a comparator arranged to compare the magnitude of said output signal with the magnitude of said control signal and provide a signal indicative of the commencement and cessation of said interruptions.



2. An electrical displacement transducer in accordance with claim 1 wherein said member comprises a rotary disc having a castellated periphery, the transmitting and receiving means being so positioned that upon rotation of the disc the castellations thereof produce said repetitive interruptions.

3. An electrical displacement transducer in accordance with claim 2, wherein said transmitting and receiving means comprise coils spaced apart from one another for inductive coupling therebetween.

4. An electrical displacement transducer in accordance with claim 3 wherein said transmitting means includes a drive circuit arranged to feed an oscillatory electrical signal to one of said coils, and said receiving means includes a demodulator connected to receive the signal induced in the other of said coils and arranged to provide a demodulated signal indicative of an amplitude modulation effected by movement of said member to the signal induced in said second coil.

5. An electrical displacement transducer in accordance with claim 4, wherein said drive circuit has an input to receive clock pulses, said drive circuit producing said oscillatory signal at a frequency controlled by the frequency of said pulses, and said demodulator is connected to receive said clock pulses.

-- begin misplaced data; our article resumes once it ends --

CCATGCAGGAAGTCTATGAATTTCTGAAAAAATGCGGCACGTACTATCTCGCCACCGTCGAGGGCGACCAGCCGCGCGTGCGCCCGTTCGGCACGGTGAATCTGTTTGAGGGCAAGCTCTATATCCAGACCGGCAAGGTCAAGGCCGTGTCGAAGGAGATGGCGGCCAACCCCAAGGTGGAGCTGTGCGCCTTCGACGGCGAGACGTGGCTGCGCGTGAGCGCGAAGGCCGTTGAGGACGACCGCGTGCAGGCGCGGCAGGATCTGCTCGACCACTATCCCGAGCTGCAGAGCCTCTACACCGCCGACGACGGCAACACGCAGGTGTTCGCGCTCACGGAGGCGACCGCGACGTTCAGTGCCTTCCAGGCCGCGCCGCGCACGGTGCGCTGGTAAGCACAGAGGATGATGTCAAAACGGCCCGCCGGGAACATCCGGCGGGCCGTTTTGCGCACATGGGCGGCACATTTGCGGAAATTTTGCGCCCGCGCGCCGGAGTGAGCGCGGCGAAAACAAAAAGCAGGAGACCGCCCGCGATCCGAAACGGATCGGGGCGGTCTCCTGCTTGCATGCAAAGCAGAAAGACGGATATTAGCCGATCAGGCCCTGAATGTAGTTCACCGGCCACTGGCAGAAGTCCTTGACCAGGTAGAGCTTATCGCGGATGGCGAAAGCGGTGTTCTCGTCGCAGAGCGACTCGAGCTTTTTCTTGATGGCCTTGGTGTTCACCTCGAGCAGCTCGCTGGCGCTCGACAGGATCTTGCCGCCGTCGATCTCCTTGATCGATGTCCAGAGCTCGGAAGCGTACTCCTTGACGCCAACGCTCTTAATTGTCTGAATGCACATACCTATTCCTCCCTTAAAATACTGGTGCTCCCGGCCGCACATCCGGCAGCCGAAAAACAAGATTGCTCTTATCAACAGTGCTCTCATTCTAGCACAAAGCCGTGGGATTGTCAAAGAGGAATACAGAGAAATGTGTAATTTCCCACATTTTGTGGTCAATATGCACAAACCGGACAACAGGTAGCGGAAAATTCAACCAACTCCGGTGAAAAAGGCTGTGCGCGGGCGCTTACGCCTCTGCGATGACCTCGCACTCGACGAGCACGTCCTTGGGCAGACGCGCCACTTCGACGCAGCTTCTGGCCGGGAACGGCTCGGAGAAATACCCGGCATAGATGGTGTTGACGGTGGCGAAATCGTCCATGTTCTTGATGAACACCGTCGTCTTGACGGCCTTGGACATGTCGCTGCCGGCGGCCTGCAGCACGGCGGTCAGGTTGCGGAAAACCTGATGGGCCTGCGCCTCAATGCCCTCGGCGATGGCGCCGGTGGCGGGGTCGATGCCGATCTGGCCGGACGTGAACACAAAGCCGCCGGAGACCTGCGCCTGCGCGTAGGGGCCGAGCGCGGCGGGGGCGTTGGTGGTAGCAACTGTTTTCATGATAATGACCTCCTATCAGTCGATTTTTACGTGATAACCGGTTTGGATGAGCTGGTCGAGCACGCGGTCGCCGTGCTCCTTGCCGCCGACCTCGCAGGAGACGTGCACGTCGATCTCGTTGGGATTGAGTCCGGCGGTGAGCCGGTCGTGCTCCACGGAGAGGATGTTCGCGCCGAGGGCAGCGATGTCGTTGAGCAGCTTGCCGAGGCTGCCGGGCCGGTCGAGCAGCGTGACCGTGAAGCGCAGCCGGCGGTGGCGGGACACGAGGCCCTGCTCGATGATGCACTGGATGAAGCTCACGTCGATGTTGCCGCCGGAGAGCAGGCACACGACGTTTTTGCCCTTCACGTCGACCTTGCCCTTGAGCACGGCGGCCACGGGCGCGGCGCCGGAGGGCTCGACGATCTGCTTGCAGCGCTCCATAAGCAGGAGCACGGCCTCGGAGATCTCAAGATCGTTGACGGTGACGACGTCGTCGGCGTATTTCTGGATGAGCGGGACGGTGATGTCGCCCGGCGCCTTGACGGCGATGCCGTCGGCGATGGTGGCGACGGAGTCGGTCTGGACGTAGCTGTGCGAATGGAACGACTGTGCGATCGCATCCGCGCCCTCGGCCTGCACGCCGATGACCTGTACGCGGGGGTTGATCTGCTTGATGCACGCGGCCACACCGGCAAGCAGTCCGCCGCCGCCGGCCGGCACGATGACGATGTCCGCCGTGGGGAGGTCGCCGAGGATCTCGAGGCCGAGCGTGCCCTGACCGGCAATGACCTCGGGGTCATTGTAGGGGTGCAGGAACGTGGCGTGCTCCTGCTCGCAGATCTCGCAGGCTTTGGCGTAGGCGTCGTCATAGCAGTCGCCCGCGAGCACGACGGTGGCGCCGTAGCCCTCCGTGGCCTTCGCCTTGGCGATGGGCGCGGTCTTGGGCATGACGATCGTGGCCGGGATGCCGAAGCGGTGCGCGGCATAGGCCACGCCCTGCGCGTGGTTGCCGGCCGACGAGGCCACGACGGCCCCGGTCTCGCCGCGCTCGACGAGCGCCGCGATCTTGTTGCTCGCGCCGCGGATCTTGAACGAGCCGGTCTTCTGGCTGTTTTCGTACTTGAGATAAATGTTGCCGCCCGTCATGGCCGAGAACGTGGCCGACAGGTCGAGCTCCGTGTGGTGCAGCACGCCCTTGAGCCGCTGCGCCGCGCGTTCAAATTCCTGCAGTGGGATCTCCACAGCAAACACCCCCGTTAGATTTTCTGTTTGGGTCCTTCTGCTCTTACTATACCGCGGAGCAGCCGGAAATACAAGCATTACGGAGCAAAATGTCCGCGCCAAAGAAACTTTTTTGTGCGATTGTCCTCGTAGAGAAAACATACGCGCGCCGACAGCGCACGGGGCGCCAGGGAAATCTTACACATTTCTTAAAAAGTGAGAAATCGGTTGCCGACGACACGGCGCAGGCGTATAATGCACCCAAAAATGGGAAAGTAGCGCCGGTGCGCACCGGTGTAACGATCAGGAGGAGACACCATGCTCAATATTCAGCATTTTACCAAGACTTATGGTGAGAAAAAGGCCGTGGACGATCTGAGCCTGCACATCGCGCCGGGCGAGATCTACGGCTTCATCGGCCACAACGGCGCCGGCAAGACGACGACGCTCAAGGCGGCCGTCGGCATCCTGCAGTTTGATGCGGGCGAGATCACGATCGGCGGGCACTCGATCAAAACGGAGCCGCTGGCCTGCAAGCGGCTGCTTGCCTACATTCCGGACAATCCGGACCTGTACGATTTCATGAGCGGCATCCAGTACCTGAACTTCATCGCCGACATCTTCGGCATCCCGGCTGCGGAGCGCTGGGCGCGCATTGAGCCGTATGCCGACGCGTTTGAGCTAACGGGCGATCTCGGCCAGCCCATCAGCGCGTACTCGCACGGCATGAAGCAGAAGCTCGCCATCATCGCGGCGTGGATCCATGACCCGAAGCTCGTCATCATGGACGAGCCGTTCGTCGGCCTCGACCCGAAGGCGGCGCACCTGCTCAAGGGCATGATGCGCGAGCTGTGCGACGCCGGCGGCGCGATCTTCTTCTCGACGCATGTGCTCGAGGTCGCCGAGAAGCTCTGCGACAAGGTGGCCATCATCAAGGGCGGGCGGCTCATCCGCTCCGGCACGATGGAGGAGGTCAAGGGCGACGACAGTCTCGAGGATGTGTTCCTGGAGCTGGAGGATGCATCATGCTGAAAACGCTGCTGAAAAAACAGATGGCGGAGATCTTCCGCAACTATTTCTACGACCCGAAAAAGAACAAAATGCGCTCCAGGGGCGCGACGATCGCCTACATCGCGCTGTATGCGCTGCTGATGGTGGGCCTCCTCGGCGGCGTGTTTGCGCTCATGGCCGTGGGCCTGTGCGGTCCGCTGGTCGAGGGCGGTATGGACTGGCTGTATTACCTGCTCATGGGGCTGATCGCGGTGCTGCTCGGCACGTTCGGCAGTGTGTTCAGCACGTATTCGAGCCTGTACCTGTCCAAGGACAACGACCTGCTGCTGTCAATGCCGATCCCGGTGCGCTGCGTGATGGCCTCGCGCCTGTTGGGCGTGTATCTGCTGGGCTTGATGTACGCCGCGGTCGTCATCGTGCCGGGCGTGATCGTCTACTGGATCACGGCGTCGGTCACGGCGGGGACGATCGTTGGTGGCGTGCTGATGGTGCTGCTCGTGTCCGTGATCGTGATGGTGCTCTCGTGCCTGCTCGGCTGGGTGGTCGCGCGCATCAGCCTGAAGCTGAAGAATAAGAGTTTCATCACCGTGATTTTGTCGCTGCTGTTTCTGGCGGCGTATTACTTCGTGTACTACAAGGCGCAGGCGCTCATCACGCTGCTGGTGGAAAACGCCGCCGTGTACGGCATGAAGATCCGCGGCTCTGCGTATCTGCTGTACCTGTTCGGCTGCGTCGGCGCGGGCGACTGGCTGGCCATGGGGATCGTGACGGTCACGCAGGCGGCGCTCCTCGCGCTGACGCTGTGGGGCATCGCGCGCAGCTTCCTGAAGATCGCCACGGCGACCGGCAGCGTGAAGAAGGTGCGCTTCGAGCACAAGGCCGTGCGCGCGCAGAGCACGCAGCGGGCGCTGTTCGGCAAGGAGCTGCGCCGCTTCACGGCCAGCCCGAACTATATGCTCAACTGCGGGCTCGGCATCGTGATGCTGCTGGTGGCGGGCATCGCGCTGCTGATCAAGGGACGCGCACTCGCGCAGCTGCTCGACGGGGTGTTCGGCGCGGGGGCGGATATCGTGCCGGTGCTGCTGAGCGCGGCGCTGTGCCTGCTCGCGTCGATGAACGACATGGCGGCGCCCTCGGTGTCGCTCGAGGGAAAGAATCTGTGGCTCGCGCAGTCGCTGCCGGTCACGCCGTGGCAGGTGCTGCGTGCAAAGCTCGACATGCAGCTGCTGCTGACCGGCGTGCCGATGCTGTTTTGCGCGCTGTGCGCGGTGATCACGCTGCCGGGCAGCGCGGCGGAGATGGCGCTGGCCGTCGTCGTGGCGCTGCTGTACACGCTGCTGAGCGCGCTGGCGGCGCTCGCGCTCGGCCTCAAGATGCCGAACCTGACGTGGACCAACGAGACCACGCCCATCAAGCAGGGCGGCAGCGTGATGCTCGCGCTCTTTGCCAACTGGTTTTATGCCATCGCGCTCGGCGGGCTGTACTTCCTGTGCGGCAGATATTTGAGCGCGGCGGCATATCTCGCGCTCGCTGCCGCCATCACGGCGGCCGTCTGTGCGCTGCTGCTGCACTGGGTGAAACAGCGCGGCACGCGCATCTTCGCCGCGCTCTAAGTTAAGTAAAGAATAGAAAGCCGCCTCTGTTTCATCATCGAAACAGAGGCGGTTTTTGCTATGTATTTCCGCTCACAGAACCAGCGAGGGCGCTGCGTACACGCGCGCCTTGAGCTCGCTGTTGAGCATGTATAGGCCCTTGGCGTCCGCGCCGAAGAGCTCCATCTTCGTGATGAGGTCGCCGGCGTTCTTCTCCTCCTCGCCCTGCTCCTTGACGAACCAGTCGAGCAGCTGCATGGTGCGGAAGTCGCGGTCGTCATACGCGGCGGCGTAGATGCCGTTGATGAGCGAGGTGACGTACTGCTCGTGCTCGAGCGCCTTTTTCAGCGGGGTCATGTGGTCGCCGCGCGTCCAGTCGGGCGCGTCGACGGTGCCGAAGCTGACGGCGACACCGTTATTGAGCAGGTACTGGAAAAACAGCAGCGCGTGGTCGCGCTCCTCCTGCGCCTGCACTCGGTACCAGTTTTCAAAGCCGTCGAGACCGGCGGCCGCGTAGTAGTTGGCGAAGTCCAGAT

6. An electrical displacement transducer in accordance with claim 5, wherein said demodulator comprises CMOS transmission gates, the gate electrodes of the transistors thereof being connected to receive said clock pulses or the inverse thereof.

7. An electrical displacement transducer in accordance with claim 4, 5 or 6 and wherein said means for producing a control signal includes a filtering network connected to a demodulator and arranged to produce said control signal.

8. An electrical displacement transducer in accordance with claim 7, wherein the comparator comprises a differential amplifier having a first input connected to receive said control signal from said filtering network and having a second input connected to receive the demodulated signal from the demodulator.

9. An internal combustion engine provided with a displacement transducer for monitoring the angular rotation of the engine, the displacement transducer comprising:

a rotary disc provided with a castellated periphery and mounted for rotation with the engine;

first and second coils mounted on the engine, said coils being spaced apart from one another for inductive coupling therebetween and such that upon rotation of the engine the castellations of the disc interrupt said coupling;

means arranged to supply to a first of said coils an oscillatory electrical signal whereby to induce in the second of said coils an output signal of a first peak amplitude during the said interruptions produced by said castellations of the disc and of a second peak amplitude during periods between said interruptions;